--Bob K.
I wonder what measures planes typically have in place to prevent this kind of entry? Given the severity is likely death, I'd probably recommend a sensor (like a motion sensor or something) in order to alert the pilot. Though I suppose it may be very low frequency, assume such events are usually widely reported.
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Old 27 February 2018, 06:44 PM
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Quote:
Originally Posted by NobleHunter View Post
I wonder what measures planes typically have in place to prevent this kind of entry? Given the severity is likely death, I'd probably recommend a sensor (like a motion sensor or something) in order to alert the pilot. Though I suppose it may be very low frequency, assume such events are usually widely reported.
***Full disclosure: I'm not an engineer, aero or otherwise. But I do design, develop, and fly small aircraft. That requires a certain familiarity with the full spectrum of aeronautic principles and rules. ***

I'm not extremely knowledgeable about airliners, but I am pretty sure that there are no such sensors.

Further, I appreciate that your suggestion is well-intentioned, but I think it would be implemented only if required by law, and even then not without some resistance from both the airlines and the airplane manufacturers.

The main issue is that it adds another increment of complexity to aircraft that are already very complicated. It adds weight, which is never welcome, because it adds fuel consumption and subtracts range and payload. It would be one more thing to maintain. And when it misbehaves, every false-positive would represent something like a 15-minute delay costing thousands of dollars.

As it stands, there are already (or are supposed to be, at least) ramp security measures intended to protect aircraft and stowaways from each other. Things like security guards and perimeter fences. And the pre-flight walkaround (I think First Officers still do that) is supposed to include a peek into the gear well for foreign objects or beings.

--Bob K.
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  #13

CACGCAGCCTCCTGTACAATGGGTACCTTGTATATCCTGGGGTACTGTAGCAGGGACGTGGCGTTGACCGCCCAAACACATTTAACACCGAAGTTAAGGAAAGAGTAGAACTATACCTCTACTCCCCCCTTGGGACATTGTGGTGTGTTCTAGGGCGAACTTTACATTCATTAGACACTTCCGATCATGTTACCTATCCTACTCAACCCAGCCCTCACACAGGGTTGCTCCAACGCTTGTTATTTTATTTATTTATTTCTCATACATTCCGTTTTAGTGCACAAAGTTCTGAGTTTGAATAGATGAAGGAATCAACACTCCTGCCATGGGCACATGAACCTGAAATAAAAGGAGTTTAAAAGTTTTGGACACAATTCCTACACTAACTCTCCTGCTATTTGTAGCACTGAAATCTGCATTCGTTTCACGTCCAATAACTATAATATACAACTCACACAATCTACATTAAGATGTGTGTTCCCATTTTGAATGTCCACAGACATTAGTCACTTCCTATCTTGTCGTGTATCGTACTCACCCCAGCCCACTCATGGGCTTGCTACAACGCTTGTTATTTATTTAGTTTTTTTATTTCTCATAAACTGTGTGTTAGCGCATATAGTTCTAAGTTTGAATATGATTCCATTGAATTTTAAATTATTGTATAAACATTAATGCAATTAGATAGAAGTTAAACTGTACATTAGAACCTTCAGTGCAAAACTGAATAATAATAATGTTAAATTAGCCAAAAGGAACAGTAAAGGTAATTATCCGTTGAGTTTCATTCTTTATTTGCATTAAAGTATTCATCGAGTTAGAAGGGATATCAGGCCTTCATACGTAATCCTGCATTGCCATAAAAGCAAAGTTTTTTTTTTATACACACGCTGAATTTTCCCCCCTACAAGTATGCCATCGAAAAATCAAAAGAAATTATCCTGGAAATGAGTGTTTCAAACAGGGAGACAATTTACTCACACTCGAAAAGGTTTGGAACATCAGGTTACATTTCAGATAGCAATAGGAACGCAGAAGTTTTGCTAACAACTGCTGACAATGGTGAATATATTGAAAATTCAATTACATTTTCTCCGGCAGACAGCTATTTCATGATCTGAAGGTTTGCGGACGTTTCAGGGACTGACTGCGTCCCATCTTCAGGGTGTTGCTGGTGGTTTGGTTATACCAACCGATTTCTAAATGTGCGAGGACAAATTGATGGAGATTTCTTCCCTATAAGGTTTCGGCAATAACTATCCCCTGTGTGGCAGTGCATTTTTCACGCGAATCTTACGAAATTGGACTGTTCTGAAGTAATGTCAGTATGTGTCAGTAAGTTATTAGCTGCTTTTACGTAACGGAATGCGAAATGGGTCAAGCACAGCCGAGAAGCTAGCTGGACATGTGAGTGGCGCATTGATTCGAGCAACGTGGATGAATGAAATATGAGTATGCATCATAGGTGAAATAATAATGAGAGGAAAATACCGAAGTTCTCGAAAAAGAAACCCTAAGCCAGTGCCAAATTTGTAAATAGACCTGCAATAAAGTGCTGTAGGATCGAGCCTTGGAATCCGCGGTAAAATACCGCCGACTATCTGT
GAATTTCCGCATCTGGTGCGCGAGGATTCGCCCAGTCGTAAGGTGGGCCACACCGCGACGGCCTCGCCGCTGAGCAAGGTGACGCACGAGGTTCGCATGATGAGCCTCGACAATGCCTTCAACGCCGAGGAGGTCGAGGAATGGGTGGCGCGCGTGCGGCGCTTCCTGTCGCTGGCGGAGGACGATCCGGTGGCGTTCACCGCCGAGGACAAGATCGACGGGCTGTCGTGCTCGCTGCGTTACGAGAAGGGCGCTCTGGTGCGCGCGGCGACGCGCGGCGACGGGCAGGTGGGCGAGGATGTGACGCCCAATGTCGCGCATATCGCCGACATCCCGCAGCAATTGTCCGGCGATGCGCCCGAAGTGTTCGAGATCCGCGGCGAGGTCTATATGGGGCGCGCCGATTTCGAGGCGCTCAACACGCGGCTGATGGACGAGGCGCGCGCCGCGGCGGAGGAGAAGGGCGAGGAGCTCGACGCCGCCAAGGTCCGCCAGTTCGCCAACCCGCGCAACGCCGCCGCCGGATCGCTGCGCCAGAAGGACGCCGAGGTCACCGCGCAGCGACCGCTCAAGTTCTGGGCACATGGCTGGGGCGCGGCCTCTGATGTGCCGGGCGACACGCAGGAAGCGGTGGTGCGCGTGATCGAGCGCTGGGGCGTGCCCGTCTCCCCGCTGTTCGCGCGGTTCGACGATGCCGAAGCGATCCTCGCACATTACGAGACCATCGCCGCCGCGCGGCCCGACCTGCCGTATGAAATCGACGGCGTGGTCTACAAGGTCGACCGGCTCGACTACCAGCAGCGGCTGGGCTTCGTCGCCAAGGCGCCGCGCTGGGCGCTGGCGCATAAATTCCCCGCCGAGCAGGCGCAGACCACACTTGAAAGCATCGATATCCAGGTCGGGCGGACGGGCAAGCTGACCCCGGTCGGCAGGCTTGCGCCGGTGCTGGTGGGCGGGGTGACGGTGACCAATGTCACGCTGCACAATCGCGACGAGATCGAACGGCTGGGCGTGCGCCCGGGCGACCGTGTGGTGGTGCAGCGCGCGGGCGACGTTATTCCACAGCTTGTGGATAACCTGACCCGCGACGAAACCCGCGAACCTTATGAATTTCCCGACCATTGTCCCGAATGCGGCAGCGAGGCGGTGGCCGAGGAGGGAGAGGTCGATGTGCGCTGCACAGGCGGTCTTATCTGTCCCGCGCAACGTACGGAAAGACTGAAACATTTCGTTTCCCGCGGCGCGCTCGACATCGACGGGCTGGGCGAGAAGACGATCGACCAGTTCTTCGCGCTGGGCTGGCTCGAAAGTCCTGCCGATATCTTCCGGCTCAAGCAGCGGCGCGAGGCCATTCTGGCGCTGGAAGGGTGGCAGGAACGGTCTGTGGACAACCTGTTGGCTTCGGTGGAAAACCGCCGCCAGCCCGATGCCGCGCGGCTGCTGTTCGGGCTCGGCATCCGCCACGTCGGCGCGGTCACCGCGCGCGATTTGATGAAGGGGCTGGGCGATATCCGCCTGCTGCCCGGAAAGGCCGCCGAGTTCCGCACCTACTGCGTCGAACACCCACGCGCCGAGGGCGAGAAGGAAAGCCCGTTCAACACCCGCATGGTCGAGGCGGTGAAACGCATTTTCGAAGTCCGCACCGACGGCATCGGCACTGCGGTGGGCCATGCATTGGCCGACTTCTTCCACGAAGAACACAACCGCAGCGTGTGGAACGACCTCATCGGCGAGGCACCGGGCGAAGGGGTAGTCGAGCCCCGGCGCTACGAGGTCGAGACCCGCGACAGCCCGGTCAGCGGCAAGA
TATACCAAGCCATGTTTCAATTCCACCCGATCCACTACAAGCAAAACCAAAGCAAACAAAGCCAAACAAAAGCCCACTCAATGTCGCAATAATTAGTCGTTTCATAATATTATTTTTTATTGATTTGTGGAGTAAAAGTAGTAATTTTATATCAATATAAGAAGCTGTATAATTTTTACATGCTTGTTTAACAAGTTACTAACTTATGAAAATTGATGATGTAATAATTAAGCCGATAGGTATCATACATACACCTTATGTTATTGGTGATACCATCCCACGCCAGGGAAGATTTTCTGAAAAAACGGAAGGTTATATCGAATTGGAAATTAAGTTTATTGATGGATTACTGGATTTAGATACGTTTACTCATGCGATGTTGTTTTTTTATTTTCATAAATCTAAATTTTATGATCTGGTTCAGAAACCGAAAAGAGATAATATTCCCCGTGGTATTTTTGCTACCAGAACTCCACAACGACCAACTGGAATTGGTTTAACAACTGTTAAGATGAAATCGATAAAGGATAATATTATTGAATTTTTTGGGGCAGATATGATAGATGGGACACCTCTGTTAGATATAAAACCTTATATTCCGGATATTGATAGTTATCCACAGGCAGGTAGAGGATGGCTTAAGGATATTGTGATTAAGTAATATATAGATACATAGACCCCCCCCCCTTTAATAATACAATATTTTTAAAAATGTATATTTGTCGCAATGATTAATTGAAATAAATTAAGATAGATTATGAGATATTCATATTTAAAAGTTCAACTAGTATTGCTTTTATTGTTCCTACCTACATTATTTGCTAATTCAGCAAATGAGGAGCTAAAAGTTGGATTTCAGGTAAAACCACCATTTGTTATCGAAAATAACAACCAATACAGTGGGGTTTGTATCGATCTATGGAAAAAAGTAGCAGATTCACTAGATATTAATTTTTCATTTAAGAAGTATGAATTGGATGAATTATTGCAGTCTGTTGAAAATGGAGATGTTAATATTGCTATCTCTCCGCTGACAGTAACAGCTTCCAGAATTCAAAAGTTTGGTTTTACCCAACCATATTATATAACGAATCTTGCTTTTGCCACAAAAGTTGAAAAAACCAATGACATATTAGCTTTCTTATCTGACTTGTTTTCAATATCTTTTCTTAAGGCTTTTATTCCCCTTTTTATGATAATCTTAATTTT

Old 27 February 2018, 07:38 PM
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Existing mitigations may be sufficient but it's my job to make well-intentioned but impractical suggestions, albeit not for airliners. I'm used to dealing with a risk profile where any plausible chance of killing someone is a red flag and we only have to consider that the end-user is an idiot not desperate.

False positives are the bane of simple suggestions, which to my mind is a better reason for the limits of acceptable risk than weight or complexity.
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Old 27 February 2018, 09:16 PM
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Quote:
Originally Posted by BoKu View Post
As it stands, there are already (or are supposed to be, at least) ramp security measures intended to protect aircraft and stowaways from each other.
To expand upon this: People hiding in wheel wells is a very small slice of the problem of being able to walk right up to a plane without anyone noticing.
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  #15  
Old 28 February 2018, 12:59 AM
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Airplane

To clarify: Everything you do to an airplane to make it heavier decreases the safety of the people on board, and also that of the people in the immediate vicinity of where it operates. Every extra ounce makes it harder to accelerate and decelerate, increases the stall speed, and decreases the range and loiter time. Not much, but it does accumulate. So the safety benefits of any added mass must be carefully evaluated lest it subtract more benefit than it adds.
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  #16  
Old 28 February 2018, 01:15 AM
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Quote:
Originally Posted by Seaboe Muffinchucker View Post
So...these fellows got on the plane in Ecuador and fell out of the plane in Ecuador? After the plane got high enough that the fall killed them?
I think that's the going theory - they got on at that airport and fell out while it was taking off. The plane had come in from Peru so I guess they probably weren't from the previous.